Barbara Pym, Oswestry, England, 1935. © The Barbara Pym Society
Barbara Pym, Oswestry, England, 1935. © The Barbara Pym Society

ONE PROBLEM of biography is that the biographer must present a coherence in a life that is necessarily built of minute episodes. Pym’s life—with its large arcs of romance, and its similarly large arcs of literary frustration—appears to operate on a perfect scale. Byrne’s work is generous and affectionate; her interest in both Pym’s wished-for life, and in the life that Pym ended up living, is deep. But the problem of Pym is that the scale of the biography is, in some deep sense, wrong for her story. Her life—both her romantic and writerly lives—moved in fits and starts, with sweeps of love and ambition tempered by a biting, banal dreariness. It is a frustration for the biographer, and for Pym, that Pym’s story does not involve a romance that persists, or a literary fame that develops and deepens in a steady fashion.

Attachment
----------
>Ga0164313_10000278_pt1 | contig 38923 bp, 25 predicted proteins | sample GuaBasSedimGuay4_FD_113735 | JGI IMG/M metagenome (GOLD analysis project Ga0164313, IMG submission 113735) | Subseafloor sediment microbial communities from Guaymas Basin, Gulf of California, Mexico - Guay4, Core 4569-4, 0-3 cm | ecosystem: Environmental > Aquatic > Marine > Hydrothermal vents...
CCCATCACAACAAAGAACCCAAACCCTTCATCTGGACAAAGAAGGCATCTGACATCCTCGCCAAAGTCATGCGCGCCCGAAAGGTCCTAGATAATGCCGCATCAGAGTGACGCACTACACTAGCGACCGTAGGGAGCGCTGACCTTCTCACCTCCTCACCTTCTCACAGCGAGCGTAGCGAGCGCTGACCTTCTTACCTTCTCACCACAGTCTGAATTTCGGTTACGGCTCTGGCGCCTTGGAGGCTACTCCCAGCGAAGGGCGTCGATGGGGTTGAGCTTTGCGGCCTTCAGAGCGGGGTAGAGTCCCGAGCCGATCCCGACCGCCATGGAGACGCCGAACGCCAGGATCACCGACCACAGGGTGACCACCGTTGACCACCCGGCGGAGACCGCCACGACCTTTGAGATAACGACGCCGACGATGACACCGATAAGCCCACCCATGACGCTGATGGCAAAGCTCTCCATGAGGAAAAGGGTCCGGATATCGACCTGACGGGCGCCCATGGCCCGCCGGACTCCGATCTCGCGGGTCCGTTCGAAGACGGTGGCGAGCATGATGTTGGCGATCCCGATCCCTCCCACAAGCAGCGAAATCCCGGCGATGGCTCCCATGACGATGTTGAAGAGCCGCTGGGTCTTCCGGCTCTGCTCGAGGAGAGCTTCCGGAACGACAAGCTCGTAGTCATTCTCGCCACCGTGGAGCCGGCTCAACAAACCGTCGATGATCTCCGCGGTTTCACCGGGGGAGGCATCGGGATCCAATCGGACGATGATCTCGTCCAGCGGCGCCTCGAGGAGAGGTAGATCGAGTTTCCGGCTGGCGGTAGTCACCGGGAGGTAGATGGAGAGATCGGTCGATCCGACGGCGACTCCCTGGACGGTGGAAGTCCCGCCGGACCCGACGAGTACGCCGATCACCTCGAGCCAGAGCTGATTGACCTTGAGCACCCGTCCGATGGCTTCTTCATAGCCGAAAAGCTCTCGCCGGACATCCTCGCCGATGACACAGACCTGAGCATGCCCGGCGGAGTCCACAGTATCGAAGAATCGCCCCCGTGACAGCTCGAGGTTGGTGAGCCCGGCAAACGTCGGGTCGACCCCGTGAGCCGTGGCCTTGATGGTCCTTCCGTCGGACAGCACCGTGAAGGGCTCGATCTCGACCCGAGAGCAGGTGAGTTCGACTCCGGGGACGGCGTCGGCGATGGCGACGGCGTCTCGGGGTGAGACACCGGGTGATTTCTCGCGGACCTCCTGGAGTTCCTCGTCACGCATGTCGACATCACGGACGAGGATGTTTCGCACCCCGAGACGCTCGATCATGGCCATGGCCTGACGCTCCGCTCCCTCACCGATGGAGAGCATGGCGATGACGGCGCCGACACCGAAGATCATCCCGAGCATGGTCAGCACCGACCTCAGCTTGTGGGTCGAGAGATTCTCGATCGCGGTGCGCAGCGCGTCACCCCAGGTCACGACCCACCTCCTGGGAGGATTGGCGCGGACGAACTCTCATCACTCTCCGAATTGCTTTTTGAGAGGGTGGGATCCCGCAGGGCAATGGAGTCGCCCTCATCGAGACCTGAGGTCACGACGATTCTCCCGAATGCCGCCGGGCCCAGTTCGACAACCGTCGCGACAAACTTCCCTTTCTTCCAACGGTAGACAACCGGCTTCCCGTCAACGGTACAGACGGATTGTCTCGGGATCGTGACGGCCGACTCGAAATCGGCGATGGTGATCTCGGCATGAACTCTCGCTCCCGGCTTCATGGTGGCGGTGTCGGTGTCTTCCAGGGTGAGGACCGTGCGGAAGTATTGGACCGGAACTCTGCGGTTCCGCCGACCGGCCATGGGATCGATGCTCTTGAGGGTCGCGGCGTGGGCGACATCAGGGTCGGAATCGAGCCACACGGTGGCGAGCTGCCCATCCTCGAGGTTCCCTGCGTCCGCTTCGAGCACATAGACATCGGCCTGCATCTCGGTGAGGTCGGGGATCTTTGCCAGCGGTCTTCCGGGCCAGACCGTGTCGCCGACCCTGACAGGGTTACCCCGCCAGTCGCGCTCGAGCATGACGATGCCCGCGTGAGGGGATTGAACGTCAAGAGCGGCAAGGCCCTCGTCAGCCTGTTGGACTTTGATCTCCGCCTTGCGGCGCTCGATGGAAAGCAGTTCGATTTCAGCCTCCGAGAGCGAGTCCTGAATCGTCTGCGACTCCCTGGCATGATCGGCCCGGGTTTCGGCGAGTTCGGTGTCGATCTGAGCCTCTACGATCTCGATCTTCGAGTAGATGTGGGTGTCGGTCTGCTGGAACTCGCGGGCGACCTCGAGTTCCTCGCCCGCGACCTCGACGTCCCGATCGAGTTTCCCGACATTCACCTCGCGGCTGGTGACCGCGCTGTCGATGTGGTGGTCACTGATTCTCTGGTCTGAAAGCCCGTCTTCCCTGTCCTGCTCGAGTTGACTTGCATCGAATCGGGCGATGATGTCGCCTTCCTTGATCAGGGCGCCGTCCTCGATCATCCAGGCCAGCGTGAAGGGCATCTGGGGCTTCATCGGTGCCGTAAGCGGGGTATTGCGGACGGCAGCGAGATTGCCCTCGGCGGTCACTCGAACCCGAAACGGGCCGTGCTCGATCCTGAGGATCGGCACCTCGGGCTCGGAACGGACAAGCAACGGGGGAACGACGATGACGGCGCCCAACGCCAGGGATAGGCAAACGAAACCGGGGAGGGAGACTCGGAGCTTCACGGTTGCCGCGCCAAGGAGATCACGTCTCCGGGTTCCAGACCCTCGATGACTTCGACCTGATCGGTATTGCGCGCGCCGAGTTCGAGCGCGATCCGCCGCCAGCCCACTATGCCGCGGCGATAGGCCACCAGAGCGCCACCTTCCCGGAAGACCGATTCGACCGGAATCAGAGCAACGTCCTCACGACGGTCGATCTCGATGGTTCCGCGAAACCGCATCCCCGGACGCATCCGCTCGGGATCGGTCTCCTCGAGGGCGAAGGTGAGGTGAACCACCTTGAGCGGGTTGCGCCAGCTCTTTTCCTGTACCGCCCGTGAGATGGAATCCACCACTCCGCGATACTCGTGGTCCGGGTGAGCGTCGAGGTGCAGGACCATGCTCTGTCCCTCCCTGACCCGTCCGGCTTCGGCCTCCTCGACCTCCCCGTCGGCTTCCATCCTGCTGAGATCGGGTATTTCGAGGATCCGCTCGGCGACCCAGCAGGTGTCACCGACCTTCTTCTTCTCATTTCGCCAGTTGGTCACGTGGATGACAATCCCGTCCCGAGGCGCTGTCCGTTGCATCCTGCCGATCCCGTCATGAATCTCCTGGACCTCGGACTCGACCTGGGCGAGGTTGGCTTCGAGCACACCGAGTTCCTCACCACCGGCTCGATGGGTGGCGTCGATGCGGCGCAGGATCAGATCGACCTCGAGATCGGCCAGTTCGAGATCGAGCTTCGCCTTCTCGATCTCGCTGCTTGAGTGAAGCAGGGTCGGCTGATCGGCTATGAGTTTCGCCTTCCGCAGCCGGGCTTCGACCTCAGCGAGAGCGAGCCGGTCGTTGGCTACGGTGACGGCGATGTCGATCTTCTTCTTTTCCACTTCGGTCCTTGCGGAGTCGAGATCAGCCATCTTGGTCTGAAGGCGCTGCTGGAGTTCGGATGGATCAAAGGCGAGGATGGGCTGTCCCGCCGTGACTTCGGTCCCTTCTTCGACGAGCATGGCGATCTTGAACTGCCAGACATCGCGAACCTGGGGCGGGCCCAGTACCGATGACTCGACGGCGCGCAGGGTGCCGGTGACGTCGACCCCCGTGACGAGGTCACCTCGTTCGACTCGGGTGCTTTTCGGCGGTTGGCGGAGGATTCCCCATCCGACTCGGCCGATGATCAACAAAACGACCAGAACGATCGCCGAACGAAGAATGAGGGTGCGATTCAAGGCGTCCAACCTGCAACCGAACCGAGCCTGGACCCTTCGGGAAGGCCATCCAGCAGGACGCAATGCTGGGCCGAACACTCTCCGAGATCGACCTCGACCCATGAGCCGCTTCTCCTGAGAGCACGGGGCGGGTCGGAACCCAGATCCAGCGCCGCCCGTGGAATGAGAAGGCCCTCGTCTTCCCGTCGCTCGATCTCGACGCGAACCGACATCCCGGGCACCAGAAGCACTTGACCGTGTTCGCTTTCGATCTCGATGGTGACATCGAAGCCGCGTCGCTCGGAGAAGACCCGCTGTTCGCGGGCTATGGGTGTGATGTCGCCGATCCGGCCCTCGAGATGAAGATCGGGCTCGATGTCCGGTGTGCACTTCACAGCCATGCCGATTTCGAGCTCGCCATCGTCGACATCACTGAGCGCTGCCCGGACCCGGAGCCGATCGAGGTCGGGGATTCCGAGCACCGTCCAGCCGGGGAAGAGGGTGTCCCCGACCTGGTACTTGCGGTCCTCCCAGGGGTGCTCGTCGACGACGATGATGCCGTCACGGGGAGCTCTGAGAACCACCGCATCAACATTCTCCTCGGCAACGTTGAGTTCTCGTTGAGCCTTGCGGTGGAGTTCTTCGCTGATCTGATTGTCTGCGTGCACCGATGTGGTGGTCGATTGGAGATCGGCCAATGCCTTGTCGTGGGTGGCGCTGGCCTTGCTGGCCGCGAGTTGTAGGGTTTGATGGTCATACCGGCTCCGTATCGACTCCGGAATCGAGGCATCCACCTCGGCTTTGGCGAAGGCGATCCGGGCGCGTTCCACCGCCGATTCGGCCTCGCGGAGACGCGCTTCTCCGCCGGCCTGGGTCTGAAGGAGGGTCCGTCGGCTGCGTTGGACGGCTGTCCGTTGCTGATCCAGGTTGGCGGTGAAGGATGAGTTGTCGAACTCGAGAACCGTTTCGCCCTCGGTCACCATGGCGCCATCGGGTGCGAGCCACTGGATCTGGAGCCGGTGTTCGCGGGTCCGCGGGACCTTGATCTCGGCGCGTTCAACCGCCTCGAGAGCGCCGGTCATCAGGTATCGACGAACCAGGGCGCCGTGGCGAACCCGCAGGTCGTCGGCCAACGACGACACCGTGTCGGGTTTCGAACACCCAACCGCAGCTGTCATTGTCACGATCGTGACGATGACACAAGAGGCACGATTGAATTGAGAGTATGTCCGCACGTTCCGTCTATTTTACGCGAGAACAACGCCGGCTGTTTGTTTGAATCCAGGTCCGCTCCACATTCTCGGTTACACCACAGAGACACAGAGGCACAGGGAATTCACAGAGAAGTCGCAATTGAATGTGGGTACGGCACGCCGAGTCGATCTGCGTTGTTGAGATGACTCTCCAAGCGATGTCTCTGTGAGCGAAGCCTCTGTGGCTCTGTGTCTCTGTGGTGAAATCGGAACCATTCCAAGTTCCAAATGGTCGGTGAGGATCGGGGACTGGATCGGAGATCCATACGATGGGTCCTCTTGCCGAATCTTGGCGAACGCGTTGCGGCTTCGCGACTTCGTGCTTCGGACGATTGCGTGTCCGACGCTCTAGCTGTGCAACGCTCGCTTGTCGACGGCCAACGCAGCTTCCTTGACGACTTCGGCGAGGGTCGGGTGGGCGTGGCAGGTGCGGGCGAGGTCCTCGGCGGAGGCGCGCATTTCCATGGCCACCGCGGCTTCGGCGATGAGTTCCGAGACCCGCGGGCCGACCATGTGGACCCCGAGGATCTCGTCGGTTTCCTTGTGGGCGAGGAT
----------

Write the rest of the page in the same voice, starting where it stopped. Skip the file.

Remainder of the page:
Pym was an avid, acute diarist, and Byrne shows this material to great effect. Other records remain: Pym’s novel drafts, in various stages of completeness, show the way she worked in clear detail. Drawing from life, Pym turned her friends and lovers into brightly portrayed, sensitive, funny versions of themselves, boiling out people’s meanness and solecisms into a sweetened, lighter novelistic confection. Pym digested her own life for her plotlines, and the attention to difficulty, nastiness, and sanctimony in her novels show a writer who sees clearly despite her own sentimental investments. More than that, Pym is gentle, even generous, to people whose cruelty she notices in such detail. In the example of Henry Harvey, her Oxford lover, Pym transforms him into Some Tame Gazelle’s comical Archdeacon Hoccleve, a selfish, small-minded, demanding brat. In life, Pym maintained her friendship with Harvey well after their affair is over, and this, too, points to a peculiar feature of Pym’s writing; temperamental horribleness doesn’t make one unlovable, even when one is unloved.